This website uses cookies to improve services, analyse traffic to our site, deliver content and provide tailored ads. By using this site, you agree to this use. See our Cookie Policy.

Types and Disposition of Cases

The most obvious findings of the research are that the bulk of cases (88 percent) heard on appeal by the FSC were Zina Ordinance-related (see Table 1); and that around 60 percent of these were concerned with appeals againstadultery/fornication tazir and rape tazir cases. Conversely, the court heard very few appeals against prohibition or property cases, and in the sample only one case dealing with qazf. Second, the FSC dealt predominantly with tazir crimes. There were only six cases of hadd appeals in the sample.

A very significant and important finding of our analysis is that the FSC accepts or partially accepts an extraordinarily high percentage of the appeals brought before it. An examination of Table 1 discloses that the FSC “upheld fully” only 19 percent of the convictions brought before it and that it acquitted 52 percent of the appellates. By any standard these figures are extraordinary and warrant closer examination and explanation. A logical explanation is that the Hudood Ordinances were new laws and that the courts of original jurisdiction needed to “learn” the laws or to have them interpreted by the superior courts; hence an unusually large number of decisions of the sessions courts were overturned by the FSC. As plausible as this explanation may be, it is belied by the facts that: (a) the rate of acquittal by the FSC was not significantly different in any of the years of the sample, i.e. the session judges had not “learned” from past mistakes; (b) the great bulk of cases that were overturned (around 90 percent) were reversed because of misappreciation of facts, not misinterpretation of law; and (c) the FSC rarely enhanced sentences meted out by the sessions judges (only two cases in the sample). Further even in cases in which it upheld the conviction of the sessions judge, the FSC was more lenient in its sentencing (see Table 2).


Get access to 100+ modules today and learn from expert trainers...


One inescapable conclusion is that the FSC has been less keen to apply the full scope of the Hudood Ordinances than have individual sessions judges, and the net effect of FSC decisions, therefore, has been to moderate substantially the zeal of the sessions judges in enforcing the Hudood statutes. This systemic bias is related to the composition of the FSC, as its membership is drawn primarily from the ranks of “Islamic moderates.” It is also related to the government’s motivation to go slow in the implementation of the Islamization program. Indeed, a convicted Hudood Ordinance offender would be well-advised to appeal conviction, as in over 80 percent of the cases that are appealed the plaint is at least partially accepted, and the mean expected imprisonment of the appellate is reduced by 70 percent.

Because the percentage of acquittals on appeal is so high it is doubly important to note the speed with which cases are disposed by the courts. In fact, one major rationale for the introduction of Islamic legal reforms was to shorten the judicial process. Much to the credit of the FSC the mean time needed for the disposal of cases after they are filed with the court has been reduced from eleven months in 1981 to four months in 1987. Unfortunately, however, the district and sessions courts have not been as successful in expediting the judicial process, and the mean time of disposition of cases after the First Information Report is filed remains around eighteen months. Clearly, justice is not served by such delay, particularly since over one-half of those convicted by sessions judges for Hudood crimes are eventually acquitted by the FSC.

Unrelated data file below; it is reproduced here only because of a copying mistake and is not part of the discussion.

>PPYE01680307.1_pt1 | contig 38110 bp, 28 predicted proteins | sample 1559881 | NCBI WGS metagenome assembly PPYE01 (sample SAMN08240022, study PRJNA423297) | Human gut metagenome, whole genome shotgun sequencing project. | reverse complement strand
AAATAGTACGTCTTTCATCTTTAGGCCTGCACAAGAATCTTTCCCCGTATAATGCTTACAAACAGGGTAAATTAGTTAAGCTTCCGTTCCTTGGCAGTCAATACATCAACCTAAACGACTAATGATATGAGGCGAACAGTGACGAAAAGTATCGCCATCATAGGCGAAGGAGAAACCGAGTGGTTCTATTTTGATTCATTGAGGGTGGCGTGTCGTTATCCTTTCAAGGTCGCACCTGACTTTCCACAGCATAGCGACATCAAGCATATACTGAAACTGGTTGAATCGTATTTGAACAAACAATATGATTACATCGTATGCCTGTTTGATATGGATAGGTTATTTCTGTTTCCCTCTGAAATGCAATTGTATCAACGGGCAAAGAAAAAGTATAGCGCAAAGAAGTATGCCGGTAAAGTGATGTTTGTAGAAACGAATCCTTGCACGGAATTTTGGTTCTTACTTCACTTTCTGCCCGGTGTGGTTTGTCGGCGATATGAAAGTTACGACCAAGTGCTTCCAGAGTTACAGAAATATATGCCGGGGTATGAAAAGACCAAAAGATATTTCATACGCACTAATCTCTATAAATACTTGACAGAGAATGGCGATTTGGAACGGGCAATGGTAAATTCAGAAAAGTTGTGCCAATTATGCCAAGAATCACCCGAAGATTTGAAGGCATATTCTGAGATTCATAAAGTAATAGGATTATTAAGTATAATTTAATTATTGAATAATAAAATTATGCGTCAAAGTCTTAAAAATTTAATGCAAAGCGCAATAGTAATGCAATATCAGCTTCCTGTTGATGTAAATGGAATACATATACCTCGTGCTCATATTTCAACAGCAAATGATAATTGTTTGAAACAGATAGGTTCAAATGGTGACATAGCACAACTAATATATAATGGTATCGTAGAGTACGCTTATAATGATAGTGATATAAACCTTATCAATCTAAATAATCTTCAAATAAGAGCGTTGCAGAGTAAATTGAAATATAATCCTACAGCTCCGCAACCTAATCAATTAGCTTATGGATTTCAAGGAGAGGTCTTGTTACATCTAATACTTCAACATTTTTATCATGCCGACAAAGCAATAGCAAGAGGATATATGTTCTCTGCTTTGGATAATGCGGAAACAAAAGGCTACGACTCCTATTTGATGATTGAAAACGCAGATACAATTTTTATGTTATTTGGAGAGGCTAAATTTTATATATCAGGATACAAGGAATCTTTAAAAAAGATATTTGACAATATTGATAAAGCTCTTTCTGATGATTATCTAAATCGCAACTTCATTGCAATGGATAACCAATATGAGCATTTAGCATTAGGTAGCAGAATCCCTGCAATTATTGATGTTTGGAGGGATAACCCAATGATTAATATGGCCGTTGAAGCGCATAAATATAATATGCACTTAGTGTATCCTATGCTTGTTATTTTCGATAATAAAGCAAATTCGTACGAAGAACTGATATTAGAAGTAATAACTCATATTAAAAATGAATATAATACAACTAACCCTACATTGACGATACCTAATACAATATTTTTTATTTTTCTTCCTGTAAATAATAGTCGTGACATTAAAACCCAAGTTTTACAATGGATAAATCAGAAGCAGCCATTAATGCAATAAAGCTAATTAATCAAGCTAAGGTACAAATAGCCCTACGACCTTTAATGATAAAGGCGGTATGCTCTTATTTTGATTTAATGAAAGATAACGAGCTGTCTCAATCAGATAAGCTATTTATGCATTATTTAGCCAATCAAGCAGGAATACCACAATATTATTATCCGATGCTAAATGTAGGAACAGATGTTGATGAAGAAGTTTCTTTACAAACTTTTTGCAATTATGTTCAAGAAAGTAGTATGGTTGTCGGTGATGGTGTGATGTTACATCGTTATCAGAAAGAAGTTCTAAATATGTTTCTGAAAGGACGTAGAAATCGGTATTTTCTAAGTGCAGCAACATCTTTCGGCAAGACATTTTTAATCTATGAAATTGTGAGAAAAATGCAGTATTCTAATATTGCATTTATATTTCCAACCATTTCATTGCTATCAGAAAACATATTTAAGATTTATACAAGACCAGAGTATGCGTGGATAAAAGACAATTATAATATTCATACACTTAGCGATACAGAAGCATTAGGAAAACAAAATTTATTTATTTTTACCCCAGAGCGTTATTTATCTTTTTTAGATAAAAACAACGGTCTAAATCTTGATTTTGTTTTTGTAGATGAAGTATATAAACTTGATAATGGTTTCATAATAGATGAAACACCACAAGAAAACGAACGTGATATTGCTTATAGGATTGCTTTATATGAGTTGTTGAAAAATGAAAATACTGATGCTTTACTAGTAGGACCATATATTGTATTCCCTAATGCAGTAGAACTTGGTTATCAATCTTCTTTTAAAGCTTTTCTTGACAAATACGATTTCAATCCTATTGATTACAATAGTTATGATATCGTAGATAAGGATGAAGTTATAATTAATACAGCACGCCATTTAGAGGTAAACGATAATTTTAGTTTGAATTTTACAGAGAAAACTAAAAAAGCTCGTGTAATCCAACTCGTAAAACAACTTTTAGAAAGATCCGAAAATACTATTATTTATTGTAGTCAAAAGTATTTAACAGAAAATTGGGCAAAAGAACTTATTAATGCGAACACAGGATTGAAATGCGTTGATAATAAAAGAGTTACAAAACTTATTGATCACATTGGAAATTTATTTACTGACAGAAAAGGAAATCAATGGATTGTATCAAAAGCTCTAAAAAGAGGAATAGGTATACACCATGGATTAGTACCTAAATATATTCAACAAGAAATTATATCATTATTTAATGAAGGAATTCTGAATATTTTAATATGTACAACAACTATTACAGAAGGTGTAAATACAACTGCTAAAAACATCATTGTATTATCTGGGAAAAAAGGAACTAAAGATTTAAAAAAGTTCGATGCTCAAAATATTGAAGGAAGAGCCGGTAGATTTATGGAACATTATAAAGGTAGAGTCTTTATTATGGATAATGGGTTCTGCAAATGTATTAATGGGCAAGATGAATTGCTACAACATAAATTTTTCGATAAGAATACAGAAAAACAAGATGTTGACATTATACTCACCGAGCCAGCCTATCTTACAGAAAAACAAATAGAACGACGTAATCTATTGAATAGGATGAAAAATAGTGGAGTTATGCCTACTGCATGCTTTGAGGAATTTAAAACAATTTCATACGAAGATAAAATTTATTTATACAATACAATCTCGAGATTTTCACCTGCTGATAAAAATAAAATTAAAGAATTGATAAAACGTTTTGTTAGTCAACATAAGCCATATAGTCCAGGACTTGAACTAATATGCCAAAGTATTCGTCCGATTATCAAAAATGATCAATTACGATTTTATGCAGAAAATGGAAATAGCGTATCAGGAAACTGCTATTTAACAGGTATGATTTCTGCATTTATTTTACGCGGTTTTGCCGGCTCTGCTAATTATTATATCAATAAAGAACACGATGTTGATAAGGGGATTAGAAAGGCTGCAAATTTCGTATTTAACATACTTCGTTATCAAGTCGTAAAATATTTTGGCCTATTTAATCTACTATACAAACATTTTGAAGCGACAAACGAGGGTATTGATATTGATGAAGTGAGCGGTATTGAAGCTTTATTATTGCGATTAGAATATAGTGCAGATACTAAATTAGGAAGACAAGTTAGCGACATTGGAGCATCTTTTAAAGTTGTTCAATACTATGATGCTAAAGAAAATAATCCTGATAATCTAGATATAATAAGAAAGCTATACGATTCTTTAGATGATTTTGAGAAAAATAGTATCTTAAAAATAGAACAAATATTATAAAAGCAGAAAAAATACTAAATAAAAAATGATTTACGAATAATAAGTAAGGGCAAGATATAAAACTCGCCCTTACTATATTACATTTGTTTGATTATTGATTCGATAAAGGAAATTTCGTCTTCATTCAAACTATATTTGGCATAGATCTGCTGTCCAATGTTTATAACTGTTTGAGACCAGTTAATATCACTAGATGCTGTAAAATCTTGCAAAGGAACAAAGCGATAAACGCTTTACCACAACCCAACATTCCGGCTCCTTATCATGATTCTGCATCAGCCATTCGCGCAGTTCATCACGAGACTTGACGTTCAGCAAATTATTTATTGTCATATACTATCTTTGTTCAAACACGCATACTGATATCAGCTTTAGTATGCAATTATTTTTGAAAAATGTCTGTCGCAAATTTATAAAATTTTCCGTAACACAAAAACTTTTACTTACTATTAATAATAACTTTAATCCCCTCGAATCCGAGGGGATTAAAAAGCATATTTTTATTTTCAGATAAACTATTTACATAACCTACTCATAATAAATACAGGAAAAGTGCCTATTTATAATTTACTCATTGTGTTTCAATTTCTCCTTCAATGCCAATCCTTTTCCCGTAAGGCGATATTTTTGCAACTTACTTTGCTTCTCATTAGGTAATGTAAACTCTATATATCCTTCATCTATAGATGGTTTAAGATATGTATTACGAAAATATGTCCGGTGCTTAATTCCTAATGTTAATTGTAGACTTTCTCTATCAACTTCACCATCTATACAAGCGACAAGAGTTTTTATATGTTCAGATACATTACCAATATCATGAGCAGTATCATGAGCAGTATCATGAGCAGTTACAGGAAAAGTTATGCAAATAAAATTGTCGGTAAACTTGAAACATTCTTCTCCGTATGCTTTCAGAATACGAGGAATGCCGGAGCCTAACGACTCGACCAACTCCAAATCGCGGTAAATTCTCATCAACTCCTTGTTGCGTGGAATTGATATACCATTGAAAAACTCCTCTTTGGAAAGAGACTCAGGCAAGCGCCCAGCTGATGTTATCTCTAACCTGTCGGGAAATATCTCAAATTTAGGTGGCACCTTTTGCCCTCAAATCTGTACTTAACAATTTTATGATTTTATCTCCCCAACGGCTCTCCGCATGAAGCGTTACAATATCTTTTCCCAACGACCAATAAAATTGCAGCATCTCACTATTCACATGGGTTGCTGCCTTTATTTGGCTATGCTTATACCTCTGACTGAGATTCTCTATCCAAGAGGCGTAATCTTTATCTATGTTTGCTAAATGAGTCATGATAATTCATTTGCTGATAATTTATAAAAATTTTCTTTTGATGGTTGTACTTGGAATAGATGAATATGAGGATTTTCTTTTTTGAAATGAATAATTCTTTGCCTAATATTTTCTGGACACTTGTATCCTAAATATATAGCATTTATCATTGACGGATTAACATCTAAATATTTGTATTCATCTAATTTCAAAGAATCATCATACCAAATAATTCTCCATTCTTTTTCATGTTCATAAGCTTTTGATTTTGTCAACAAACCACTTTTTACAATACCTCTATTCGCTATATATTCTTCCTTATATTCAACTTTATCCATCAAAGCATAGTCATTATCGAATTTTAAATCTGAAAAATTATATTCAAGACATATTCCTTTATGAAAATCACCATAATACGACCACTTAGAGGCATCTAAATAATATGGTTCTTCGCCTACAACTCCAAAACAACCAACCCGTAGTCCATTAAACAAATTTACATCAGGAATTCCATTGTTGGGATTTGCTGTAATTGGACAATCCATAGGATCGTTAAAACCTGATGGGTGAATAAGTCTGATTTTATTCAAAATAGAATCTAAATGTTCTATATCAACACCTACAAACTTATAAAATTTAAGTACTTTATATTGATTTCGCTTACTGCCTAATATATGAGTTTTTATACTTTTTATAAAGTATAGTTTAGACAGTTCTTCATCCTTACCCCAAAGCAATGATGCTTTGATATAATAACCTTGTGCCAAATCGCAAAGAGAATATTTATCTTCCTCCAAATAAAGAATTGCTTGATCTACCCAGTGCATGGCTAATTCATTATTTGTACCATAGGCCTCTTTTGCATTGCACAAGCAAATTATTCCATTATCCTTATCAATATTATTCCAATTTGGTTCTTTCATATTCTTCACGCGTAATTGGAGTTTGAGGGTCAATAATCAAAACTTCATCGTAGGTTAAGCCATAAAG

TABLE 1: Disposition of Appeals Against Zina Case Conviction, 1980-84

Implementation of the Hudood Ordinances

Crime

Upheld

Fully

Upheld

Reduced

Sentence

Upheld

Different

Hudood

Upheld

Non-Hudood

Acquit

Remand

N

10(2)

19

(17)*

10

1

0

79

(70)

4

 

113

10(3)

37

(28)

14

26*

0

55

(41)

1

 

133

11

9

(17)

0

6

1

34

(65)

2

 

52

12

3

(18)

1

0

10b

2

(12)

1

 

17

16

1

(2)

3

0

0

49

(89)

2

 

55

18

15

(37)

8

0

8

10

(24)

0

 

41

19

1

(25)

0

0

0

3

(75)

0

 

4

5

0

(0)

0

0

1

0

(0)

3

 

4

15

0

(0)

0

0

0

1

(100)

0

 

1

14

0

(0)

1

0

0

0

(0)

0

 

1

Zina all

85

(20)

37 (9)

33 (8)

20 (5)

233

(55)

13

(3)

421

Non-zina

9

(15)

23 (39)

1 (2)

3 (5)

16

(27)

7 (12)

59

Total

94

(19)

60 (13)

34 (7)

23 (5)

249

(52)

20

(4)

480

SOURCE: Compiled by the author from Kennedy file (1987).

KEY: 10(2) = adultery; 10(3) = rape; 11 = kidnapping; 12 = sodomy; 16 = enticement; 18 = attempted rape; 19 = abetment of zina crime; 5 = adultery liable to hadd; 15 = deceitful marriage; 14 = conspiracy to engage in prostitution.

TABLE 2: Mean Sentences for Zina Crimes, 1980-84

Crime

Jail

(months)

Stripes

(#)

District

Fine

(Rs)

Courts

N

Jail

(months)

Federal

Stripes

(#)

Shariat

Flne

(Rs)

Court

N

10(2)

72.6

18.4

2030

259

60.6

15.0

1580

101

KX3)

143.0

21.9

810

165

132.4

19.7

800

59

11*

450.0

13.6

1870

132

460.9

8.3

1210

30

16

56.4

9.3

940

78

33.6

9.5

150

13

18

65.3

6.9

1440

62

43.1

5.9

390

38

12

104.3

9.6

1820

41

68.5

4.4

1290

17

SOURCE: Compiled by the author from Kennedy file (1987). KEY:   See       Table 1.

* Life imprisonment was coded as 500 months.

 

Source: Islamization of Laws and Economy: Case Studies on Pakistan, Charles Kennedy. Republished with permission.